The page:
Bombs are falling on Syria.
U.S. bombs are falling on Syria. Bombs we paid for are being used by people who represent us to kill people. For good or for bad, those are the facts.
The people targeted by these bombs are our sworn enemies. Given even the slightest chance, they would do us harm.
They have shown themselves to be our enemies by their public statements and actions, including the evil and atrocious beheadings of innocent journalists. Those are also facts.
When we talk about Syria, we’re talking about land traveled by Abraham and Jacob, Jonah and Paul – land that literally bears the footprints of our faith.
How are we then, as Christians, supposed to respond to such a conflict? How do followers of the Prince of Peace respond to violence, especially when that violence seems so justified?
First, we should repent.
For every time our thoughts turn to violent anger and vengeance, we should repent. For every time we say, “I hope they get what’s coming to them,” we should repent.
For every time we curse those who behead our fellow citizens, we should repent. For every time we do anything but love our enemies, we should repent (Matthew 5:43-48).
Every member of ISIS is a child of God. Every member of ISIS is someone for whom God hung on a cross. Every member of ISIS is somebody God is willing to forgive.
God loves every member of ISIS as much as God loves you. God would leave every single one of us who remain in the fold to recover and restore even one who has gone astray (Luke 15:1-7).
Second, we should mourn.
As Jeremiah mourned the destruction of Jerusalem, we should mourn the destruction of Mosul, Iraq, and Aleppo and Damascus. We should mourn the deaths of every individual and the displacement of every family.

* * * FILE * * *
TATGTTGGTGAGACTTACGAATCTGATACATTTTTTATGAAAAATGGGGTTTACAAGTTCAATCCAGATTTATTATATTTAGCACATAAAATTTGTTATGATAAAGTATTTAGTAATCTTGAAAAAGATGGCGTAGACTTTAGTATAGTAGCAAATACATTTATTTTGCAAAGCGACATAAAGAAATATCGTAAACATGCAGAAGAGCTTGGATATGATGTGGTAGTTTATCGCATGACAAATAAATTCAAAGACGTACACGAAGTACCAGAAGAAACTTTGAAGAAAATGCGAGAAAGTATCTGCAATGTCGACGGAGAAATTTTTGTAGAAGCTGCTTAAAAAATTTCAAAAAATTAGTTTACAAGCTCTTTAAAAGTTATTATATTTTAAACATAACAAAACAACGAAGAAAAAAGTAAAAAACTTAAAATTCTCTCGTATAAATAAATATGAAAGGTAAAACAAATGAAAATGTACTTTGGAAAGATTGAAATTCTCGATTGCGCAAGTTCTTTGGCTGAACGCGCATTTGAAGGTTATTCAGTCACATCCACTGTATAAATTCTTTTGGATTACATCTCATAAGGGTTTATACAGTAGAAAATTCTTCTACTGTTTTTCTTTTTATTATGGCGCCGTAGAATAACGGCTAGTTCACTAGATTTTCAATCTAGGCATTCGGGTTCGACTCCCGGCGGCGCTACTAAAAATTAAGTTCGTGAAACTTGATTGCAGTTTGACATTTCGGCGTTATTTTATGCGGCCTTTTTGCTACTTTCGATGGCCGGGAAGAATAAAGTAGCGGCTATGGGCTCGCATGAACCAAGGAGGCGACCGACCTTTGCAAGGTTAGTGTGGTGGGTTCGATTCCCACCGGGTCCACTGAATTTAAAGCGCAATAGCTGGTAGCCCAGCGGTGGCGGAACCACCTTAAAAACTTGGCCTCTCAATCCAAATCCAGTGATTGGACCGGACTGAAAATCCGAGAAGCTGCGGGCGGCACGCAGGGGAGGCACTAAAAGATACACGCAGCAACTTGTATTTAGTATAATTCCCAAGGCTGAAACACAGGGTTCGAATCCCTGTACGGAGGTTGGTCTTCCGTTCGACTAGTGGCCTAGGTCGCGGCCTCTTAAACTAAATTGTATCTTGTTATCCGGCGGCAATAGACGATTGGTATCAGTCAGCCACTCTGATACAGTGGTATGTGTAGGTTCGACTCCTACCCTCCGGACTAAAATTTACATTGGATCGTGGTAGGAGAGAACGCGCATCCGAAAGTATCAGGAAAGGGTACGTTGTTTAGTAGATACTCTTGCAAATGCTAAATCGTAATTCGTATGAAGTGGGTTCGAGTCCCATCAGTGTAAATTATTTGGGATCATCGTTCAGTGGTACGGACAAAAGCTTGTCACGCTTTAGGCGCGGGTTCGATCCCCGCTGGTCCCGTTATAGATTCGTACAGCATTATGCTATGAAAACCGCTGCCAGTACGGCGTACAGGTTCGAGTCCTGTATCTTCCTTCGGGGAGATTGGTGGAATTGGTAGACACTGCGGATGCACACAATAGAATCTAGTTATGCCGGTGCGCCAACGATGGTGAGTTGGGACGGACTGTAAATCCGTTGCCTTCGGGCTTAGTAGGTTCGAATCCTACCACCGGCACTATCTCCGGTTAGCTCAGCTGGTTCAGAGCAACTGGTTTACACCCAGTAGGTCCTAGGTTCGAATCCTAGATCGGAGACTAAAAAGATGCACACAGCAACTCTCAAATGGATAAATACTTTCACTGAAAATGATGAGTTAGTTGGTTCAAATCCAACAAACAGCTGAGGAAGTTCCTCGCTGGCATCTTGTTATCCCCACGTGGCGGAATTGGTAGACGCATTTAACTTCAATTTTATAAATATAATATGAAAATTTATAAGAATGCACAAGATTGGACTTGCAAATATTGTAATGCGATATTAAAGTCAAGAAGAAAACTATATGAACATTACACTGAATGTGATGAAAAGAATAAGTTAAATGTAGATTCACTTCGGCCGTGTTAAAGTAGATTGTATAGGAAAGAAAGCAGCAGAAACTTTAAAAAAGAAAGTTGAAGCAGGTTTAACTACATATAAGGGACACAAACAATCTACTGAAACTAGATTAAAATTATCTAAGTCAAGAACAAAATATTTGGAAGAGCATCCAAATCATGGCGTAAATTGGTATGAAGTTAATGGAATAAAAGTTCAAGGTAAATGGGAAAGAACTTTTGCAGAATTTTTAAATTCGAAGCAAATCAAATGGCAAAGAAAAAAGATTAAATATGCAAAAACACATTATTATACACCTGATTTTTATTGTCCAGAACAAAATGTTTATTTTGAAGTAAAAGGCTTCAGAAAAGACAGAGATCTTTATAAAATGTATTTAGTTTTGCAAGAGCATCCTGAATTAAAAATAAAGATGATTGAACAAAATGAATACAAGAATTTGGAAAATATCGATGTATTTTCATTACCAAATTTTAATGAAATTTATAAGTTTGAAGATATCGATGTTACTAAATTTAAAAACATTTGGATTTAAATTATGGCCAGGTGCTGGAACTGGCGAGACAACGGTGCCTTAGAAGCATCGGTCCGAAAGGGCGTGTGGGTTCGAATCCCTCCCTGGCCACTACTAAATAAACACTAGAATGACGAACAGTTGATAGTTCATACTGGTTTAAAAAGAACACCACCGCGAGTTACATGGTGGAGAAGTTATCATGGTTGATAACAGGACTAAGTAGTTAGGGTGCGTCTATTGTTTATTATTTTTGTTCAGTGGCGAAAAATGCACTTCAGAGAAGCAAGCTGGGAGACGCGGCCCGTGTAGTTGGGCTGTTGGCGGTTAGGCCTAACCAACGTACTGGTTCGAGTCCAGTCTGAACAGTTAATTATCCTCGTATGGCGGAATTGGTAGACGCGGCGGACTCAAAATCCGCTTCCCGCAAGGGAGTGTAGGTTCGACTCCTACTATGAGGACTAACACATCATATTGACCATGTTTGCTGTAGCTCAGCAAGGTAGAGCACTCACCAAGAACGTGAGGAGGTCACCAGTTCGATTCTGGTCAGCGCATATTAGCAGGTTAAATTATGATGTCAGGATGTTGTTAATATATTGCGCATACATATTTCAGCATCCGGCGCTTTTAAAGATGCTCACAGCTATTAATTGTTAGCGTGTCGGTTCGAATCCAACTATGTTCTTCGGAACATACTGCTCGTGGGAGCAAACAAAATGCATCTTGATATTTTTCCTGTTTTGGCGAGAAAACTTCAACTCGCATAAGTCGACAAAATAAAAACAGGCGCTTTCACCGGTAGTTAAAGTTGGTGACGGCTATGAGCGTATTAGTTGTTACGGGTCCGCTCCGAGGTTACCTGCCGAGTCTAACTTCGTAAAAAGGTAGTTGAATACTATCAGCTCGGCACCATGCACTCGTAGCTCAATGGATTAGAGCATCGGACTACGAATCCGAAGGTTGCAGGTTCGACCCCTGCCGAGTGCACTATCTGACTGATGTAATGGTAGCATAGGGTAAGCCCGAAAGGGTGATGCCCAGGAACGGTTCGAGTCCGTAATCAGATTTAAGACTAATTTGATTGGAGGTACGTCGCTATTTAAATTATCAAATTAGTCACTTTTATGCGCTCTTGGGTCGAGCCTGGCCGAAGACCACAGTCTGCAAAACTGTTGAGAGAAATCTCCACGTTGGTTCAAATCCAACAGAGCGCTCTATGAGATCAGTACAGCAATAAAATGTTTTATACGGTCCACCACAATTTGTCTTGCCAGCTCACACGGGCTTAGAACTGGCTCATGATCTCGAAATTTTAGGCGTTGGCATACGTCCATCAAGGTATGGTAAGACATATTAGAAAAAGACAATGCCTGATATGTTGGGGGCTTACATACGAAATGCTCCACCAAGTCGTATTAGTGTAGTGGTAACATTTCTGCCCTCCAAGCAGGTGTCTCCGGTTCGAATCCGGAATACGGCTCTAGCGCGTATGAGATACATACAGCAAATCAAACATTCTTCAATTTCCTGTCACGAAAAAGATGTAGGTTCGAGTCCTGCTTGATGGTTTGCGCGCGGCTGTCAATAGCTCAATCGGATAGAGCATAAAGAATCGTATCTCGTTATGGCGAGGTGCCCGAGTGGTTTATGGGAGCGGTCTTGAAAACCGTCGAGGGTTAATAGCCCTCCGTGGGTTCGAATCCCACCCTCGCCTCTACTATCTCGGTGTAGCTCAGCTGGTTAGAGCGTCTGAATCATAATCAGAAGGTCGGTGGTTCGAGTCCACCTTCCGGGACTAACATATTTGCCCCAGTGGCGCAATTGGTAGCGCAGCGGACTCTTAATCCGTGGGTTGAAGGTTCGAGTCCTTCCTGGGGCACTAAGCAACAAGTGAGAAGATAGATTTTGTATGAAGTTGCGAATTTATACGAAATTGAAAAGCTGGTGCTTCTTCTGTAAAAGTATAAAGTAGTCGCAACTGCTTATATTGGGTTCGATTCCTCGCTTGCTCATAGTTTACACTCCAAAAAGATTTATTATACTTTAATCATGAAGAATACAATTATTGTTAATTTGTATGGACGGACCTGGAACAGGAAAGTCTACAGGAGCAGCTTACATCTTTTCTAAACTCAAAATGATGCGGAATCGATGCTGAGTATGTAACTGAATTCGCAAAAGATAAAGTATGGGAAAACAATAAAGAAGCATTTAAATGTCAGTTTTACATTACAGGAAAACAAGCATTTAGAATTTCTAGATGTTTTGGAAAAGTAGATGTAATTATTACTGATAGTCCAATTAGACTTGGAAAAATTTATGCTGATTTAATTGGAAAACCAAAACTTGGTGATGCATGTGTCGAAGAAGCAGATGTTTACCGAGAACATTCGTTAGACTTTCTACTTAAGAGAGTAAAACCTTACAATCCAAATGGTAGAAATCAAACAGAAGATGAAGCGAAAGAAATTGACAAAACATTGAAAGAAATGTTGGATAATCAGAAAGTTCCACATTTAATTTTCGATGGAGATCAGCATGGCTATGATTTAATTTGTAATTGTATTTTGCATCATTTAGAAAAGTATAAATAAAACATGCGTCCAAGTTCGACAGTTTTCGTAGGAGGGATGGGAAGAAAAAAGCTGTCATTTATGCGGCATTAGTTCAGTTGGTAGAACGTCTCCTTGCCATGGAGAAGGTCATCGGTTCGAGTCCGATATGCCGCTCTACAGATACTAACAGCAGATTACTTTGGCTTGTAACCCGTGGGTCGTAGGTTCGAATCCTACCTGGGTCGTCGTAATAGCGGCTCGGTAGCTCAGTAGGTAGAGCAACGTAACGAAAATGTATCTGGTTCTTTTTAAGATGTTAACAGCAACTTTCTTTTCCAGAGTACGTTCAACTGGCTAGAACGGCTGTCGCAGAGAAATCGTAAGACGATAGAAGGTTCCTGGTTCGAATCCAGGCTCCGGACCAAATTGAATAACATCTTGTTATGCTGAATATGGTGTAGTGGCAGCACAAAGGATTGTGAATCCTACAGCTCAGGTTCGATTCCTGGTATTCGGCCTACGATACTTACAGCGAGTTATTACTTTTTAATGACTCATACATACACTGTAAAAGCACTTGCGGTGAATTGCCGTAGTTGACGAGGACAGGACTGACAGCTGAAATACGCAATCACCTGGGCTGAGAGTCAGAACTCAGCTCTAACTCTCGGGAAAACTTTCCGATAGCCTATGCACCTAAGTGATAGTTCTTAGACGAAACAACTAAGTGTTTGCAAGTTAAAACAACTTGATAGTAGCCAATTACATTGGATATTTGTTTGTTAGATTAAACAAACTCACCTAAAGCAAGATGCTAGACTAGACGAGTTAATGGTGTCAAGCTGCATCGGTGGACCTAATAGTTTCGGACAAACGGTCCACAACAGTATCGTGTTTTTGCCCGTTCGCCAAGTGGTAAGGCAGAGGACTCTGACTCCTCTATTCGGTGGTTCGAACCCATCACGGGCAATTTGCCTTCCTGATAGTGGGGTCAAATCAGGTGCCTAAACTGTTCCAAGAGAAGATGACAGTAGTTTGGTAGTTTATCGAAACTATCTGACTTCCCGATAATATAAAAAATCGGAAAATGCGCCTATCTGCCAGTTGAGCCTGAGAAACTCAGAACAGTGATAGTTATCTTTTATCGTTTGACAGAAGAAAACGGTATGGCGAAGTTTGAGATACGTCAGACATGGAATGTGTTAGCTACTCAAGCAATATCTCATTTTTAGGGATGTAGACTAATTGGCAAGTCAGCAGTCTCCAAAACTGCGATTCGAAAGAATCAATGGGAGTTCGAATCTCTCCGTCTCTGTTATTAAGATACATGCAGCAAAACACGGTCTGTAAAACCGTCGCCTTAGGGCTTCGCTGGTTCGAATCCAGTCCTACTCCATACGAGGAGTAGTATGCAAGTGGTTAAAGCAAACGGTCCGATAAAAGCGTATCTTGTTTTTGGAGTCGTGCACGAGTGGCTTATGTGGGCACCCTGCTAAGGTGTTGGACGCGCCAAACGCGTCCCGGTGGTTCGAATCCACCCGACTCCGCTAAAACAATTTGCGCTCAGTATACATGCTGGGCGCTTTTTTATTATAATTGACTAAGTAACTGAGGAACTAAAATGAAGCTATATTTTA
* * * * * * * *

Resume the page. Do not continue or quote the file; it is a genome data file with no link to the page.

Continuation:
We should mourn the hunger and thirst brought on by resources diverted to evil enterprises.
We should mourn for every bomb dropped, every bullet fired, every insult hurled, every heart darkened. We should mourn (Lamentations 2:11-12).
Third, we should pray.
We should pray for our leaders and their leaders. We should pray for our soldiers and their soldiers. We should pray for our people and their people.
We should pray for an end to war and violence and death and destruction. We should pray for peace and the rule and reign of God on this earth now (Matthew 6:10).
We should pray that God will forgive all of us for the roles we play in perpetuating systems of violence.
Fourth, we should actively seek peace and encourage processes and systems that lead to peace.
Violence begets more violence. War is the worst way to establish peace.
Our government may be justified in its actions in the Middle East. Those actions may even be necessary. But Christians will never be justified as cheerleaders for war.
Instead, we should seek for ourselves and others – by peaceful means – governments that promote justice, fairness and shared prosperity; legal systems that promote human dignity and uphold the sanctity of all human life; economies with the power to eliminate the misery of human poverty and disease; and leaders who promote reconciliation instead of fanning flames of prejudice and hatred.
In short, we should actively pursue, for every person on this earth, systems and processes that lead to peace (Matthew 5:9, 39; Isaiah 2:1-4; Matthew 26:52).
As followers, brothers and sisters even, of the Prince of Peace, we have a responsibility to resist the temptation toward violence and vengeance, the temptation that draws us away from love of neighbor.
Instead, we are to embrace an ethic of love that leads us even to love of enemy, so that instead of being overcome by evil, we can overcome evil with good (Romans 12:9-21).
Today, and always, we pray for peace.
Matt Sapp is the pastor of Heritage Baptist Fellowship in Canton, Georgia. A version of this article first appeared on Heritage’s blog and is used with permission. You can follow him on Twitter @MattPSapp.
Matt Sapp is pastor of Central Baptist Church in Newnan, Georgia.